Australian Warrior Blake Ayshford says, “It’s always something you want to do as a family. It was an appreciation of my wife’s culture." Photo/Supplied.
Blake Ayshford had a special reason to enjoy the NRL indigenous round this weekend at Mt Smart Stadium after embracing his wife’s Māori heritage for a family photo.
The second rower, who played in the Warriors’ reserve grade side’s 20-6 win over the Blacktown Workers Sea Eagles on Saturday afternoon, says that while his wife Maria Hahipene always wanted something like this, he was a bit nervous.
“We’ve got three lovely kids and I wasn’t going to jump in at first, to be honest. But I was sat down and had what I’d be wearing and what I’d be doing explained as if I was to come to their land. I’m glad I took the photo now.”
“It’s always something you want to do as a family. It was an appreciation of my wife’s culture, it was big," he says. “I don’t know the proper words for things, but it was all very traditional. I got a couple of history lessons along the way.”
The embracing of a culture, an incredibly powerful expression of aroha. Aysh, who is Australian, standing alongside his whanau, celebrating their identity as Māori. ❤️😭— Vodafone Warriors (@NZWarriors) May 24, 2019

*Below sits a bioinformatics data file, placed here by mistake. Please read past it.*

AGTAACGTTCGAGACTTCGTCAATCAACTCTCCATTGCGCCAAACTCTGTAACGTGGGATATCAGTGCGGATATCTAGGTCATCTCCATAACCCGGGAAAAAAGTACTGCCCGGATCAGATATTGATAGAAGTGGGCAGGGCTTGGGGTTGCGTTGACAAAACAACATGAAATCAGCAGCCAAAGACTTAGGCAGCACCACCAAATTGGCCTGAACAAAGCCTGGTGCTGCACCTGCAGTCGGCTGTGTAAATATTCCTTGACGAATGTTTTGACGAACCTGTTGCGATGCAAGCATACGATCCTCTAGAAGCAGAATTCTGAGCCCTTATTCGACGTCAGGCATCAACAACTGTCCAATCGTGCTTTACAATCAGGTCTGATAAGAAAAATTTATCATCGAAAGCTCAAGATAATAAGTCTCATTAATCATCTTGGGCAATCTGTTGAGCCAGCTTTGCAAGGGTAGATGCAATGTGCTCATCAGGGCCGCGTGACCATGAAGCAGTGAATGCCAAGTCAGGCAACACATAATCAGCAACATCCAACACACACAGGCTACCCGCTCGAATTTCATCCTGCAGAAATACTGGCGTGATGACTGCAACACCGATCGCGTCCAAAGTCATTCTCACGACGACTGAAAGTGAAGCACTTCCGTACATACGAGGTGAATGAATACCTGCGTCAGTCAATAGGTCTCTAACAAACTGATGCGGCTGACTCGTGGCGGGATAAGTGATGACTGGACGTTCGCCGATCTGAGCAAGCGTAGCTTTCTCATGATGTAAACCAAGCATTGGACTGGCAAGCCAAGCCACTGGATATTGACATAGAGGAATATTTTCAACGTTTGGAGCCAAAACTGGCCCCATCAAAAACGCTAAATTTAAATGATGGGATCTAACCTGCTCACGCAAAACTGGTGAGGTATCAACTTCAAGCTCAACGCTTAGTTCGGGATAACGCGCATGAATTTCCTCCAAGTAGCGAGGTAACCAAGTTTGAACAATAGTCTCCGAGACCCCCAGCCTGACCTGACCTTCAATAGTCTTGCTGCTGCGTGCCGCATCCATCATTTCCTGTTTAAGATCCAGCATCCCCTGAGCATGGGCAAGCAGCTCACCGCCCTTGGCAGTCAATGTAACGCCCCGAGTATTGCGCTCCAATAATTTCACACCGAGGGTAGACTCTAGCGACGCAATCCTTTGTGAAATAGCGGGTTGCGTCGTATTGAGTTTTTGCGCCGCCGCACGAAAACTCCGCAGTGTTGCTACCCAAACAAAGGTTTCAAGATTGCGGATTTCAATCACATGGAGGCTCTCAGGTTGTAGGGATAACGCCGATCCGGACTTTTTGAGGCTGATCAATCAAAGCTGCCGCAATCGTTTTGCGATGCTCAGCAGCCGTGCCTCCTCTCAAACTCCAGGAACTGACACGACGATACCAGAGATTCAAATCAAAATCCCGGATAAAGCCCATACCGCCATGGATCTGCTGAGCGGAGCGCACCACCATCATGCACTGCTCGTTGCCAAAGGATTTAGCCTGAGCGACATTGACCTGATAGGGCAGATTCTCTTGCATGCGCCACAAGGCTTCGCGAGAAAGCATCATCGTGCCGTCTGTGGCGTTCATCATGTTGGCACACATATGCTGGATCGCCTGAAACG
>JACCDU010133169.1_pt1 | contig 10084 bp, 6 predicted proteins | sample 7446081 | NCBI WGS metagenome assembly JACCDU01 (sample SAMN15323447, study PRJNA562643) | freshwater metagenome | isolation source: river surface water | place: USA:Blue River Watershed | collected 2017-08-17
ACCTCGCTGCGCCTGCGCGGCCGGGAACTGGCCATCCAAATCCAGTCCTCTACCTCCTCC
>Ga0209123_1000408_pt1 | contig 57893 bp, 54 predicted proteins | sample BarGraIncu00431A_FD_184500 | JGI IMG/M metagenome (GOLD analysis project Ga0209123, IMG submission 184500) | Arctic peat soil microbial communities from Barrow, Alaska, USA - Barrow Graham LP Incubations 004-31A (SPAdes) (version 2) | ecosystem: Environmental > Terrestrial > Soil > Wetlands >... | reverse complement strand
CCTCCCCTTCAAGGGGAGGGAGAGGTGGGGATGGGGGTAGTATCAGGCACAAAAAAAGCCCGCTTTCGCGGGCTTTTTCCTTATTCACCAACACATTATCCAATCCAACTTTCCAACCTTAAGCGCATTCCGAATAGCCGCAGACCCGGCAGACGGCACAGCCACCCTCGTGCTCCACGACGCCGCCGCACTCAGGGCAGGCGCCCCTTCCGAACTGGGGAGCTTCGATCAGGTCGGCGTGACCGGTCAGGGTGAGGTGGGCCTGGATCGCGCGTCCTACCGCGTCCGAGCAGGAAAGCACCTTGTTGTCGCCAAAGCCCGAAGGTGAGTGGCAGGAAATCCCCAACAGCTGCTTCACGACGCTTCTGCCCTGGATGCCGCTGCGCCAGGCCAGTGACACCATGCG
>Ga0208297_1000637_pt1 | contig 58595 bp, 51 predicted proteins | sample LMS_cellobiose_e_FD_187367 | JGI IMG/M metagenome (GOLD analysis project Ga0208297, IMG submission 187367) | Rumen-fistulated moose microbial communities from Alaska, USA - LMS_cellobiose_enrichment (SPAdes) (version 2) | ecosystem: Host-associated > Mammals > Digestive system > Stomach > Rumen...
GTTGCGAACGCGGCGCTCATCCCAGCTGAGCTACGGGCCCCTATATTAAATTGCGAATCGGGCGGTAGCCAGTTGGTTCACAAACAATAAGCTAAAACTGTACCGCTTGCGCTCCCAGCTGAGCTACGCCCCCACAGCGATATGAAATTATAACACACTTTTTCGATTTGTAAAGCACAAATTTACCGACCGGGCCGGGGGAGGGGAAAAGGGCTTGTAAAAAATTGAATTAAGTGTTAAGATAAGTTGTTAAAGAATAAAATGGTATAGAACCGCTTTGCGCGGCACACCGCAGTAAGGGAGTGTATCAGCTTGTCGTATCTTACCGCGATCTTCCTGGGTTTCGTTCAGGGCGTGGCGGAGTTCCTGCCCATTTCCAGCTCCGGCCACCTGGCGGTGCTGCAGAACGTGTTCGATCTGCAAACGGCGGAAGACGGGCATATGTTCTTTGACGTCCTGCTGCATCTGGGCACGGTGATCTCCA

Today we celebrate #NRLIndigenousRound at our whare 👉 https://t.co/8YVyHVffjd pic.twitter.com/8APiv4qXkC
Ayshford says that doing this was something he never thought he’d do while he was growing up in Sydney.
“I thought I’d stay in Botany my whole life. Coming over here has been good for our family, I think we’ll end up staying in New Zealand.”
While he’s played four seasons for the Warriors now, and he has a hint of a Kiwi accent creeping in, Ayshford says it’s a step too far to consider himself a New Zealander.
“I’m always Australian, through and through. I love this country though, it’s helped me raise the kids in a fun lifestyle. It’s always good to get down to see the wife’s family, down the line on the East Coast.”
Ayshford is a strong supporter of the NRL indigenous round, which has seen teams wear themed jerseys and honour the indigenous players and culture involved in rugby league.
“It’s a great round. We celebrate the Aboriginal culture and over here the Māori culture and I think it’s something we need and should support a lot more. It’s very important that everyone gets more socially aware.”